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Survey Shows Couples Decide If They’ll Ever Have Kids After Only One Conversation

ID-100171593Before I got married, I remember having a few conversations with my then-finance on what our lives would look like. I was never one for fussing over wedding plans and making sure we had the best colors and flowers that screamed “us.” I was interested in finding out what his life dreams were and if our ideals jived together when it came to important issues.

Like children.

I knew early on I wanted kids, and I wanted a lot of them. I wanted them early rather than later, and I wanted to be able to raise them at home for the first 5 years of their lives, at least. I wanted to make sure he was on the same page — or at least the same chapter. He wanted to have only a few children and thought he would prefer to be married for a few years before jumping into parenthood. And so we talked. We talked often and a lot and both compromised in places we felt comfortable being fluid. We did all this before we said our “I do’s,” and it was more than just one conversation.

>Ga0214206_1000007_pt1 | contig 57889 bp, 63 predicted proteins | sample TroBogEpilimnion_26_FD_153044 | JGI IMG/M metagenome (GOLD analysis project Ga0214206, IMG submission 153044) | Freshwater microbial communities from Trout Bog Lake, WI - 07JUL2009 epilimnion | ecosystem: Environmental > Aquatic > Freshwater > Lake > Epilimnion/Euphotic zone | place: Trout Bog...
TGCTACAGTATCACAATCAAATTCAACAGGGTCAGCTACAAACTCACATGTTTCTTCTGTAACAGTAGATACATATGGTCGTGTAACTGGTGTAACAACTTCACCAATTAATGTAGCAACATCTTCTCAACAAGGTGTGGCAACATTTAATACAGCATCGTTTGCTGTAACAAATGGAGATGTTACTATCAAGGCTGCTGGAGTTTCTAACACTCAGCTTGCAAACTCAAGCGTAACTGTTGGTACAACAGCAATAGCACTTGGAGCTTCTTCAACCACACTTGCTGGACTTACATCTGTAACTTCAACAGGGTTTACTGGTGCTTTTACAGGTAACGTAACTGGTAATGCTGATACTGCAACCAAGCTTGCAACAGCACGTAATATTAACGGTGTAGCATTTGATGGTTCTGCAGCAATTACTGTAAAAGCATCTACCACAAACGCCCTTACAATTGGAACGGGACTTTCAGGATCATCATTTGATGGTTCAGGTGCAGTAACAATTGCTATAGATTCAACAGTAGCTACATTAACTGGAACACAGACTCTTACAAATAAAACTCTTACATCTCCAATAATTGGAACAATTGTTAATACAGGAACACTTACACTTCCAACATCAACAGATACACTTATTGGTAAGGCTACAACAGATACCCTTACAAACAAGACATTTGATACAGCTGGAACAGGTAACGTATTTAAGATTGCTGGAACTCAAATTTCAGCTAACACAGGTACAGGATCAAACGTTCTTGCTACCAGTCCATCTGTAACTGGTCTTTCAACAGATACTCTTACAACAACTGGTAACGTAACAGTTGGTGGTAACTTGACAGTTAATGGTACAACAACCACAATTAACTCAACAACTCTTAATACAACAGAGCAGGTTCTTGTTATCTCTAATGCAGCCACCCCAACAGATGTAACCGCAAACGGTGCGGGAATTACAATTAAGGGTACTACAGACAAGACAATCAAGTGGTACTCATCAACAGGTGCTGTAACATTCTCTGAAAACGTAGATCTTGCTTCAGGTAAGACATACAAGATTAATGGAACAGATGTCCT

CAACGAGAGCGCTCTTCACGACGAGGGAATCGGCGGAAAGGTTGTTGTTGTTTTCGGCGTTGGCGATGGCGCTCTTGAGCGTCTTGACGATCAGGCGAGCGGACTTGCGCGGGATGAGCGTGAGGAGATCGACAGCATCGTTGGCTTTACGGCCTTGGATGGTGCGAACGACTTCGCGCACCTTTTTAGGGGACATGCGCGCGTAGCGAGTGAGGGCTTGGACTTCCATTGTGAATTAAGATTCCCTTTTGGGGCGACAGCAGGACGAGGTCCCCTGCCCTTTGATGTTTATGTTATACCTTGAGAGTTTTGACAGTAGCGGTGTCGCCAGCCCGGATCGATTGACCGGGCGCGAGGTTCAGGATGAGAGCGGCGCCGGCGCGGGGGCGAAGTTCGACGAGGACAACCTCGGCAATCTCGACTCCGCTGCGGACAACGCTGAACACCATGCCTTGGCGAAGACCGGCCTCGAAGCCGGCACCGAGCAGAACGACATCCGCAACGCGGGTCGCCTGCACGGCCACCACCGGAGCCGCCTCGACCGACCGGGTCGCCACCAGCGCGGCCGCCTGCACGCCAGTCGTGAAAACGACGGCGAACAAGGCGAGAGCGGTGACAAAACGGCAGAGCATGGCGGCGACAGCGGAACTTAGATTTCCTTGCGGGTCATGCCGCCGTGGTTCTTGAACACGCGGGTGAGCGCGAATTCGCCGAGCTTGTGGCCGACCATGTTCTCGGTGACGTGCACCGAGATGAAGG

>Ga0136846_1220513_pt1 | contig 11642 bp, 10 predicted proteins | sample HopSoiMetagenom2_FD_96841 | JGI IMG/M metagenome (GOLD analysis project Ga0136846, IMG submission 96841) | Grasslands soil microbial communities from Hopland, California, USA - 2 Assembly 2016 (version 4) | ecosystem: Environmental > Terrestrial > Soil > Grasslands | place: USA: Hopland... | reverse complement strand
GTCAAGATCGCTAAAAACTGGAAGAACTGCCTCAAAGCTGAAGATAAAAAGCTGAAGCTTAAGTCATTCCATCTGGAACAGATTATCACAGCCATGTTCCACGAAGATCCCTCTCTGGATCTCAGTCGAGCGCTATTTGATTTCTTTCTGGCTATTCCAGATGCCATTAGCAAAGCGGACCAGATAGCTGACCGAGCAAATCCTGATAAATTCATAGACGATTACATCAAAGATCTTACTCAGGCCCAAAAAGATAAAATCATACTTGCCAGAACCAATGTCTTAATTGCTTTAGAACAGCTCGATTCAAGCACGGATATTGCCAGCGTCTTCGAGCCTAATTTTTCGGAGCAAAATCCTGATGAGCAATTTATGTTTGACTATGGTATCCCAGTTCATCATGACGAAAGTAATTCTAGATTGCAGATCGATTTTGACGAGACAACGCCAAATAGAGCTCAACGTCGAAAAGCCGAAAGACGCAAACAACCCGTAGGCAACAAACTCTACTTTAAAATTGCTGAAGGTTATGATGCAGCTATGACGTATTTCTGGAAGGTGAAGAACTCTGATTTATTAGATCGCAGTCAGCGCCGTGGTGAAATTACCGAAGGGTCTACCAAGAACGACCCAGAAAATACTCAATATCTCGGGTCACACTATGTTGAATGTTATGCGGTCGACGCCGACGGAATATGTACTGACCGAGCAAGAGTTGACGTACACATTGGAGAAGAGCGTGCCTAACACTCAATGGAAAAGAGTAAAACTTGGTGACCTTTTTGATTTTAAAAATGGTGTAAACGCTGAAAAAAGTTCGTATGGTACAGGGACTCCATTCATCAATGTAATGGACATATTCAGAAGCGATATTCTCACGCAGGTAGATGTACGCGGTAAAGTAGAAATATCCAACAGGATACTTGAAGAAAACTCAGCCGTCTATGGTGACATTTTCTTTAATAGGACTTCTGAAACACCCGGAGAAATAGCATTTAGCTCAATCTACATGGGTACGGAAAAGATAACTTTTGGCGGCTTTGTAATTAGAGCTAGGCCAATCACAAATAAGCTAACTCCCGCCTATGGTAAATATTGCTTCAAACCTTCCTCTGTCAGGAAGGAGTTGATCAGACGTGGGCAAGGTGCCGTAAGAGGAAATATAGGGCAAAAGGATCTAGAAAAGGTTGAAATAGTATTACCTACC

A small survey in the UK led by researcher Edina Kurdi of Middlesex University asked 75 women aged 35 and older who did not have any children whether they’d had any conversations about children with their partner and the results surprised me.

The key points in the survey:

  • 40 percent of the women said they decided with their partner not to have children after only one conversation
  • 3 of the 75 participants said they didn’t have a conversation at all

When asked for further information on their decision, one participant said, “It only needed one brief discussion, along the lines of ‘I don’t want kids — do you?’ ‘Nope, me neither.’ Then move onto something more interesting to talk about … and neither of us reconsidered our options. There was no need to.” Another woman said she only had the conversation once because she herself didn’t want children and would never consider pursuing a relationship with a partner who did see children in their future.

From this survey, it sounds like the partners didn’t have different ideas on kids and their future and so they only had the conversation once or it was an unspoken understanding. I would love to know what happens when partners disagree with the other in this subject, plus the discussion of how many and how soon.

Do you believe the conversation on having kids should be more of an issue in marriage?

Photo credit: freedigitalphotos
h/t: Irish Health

Devan is a freelance writer living in Toronto, Ontario, with her husband and four kids. No, those aren’t her kids real names – they’re online pseudonyms.  Read more from Devan on Babble and “like” byDevan on Facebook!  

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